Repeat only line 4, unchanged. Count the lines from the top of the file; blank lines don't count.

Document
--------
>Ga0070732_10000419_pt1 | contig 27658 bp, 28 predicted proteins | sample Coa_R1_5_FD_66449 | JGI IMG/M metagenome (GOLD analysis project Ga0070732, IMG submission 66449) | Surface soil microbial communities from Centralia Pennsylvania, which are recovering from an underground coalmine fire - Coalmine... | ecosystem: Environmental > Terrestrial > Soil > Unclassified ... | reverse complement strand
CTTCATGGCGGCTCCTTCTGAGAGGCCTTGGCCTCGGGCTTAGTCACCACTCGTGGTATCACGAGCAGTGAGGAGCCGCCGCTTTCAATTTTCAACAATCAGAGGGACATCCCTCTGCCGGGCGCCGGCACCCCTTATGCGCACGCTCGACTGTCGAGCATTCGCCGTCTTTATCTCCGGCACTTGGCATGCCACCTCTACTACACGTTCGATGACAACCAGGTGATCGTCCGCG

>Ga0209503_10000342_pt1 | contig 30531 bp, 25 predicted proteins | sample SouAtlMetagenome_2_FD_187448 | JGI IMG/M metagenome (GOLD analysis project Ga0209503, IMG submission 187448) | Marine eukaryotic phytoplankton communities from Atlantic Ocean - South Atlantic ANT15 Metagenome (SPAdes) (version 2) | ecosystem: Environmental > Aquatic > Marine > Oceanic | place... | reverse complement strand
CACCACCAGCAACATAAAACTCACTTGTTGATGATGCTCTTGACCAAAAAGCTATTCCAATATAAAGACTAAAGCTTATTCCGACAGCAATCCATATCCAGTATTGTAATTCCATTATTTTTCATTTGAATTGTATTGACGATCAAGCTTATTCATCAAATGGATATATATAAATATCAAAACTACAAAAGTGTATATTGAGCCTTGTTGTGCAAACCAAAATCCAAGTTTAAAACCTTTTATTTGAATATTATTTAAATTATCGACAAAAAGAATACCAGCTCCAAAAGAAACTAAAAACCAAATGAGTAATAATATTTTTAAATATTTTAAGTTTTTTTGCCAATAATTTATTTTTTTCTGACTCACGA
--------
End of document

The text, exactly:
CACCACCAGCAACATAAAACTCACTTGTTGATGATGCTCTTGACCAAAAAGCTATTCCAATATAAAGACTAAAGCTTATTCCGACAGCAATCCATATCCAGTATTGTAATTCCATTATTTTTCATTTGAATTGTATTGACGATCAAGCTTATTCATCAAATGGATATATATAAATATCAAAACTACAAAAGTGTATATTGAGCCTTGTTGTGCAAACCAAAATCCAAGTTTAAAACCTTTTATTTGAATATTATTTAAATTATCGACAAAAAGAATACCAGCTCCAAAAGAAACTAAAAACCAAATGAGTAATAATATTTTTAAATATTTTAAGTTTTTTTGCCAATAATTTATTTTTTTCTGACTCACGA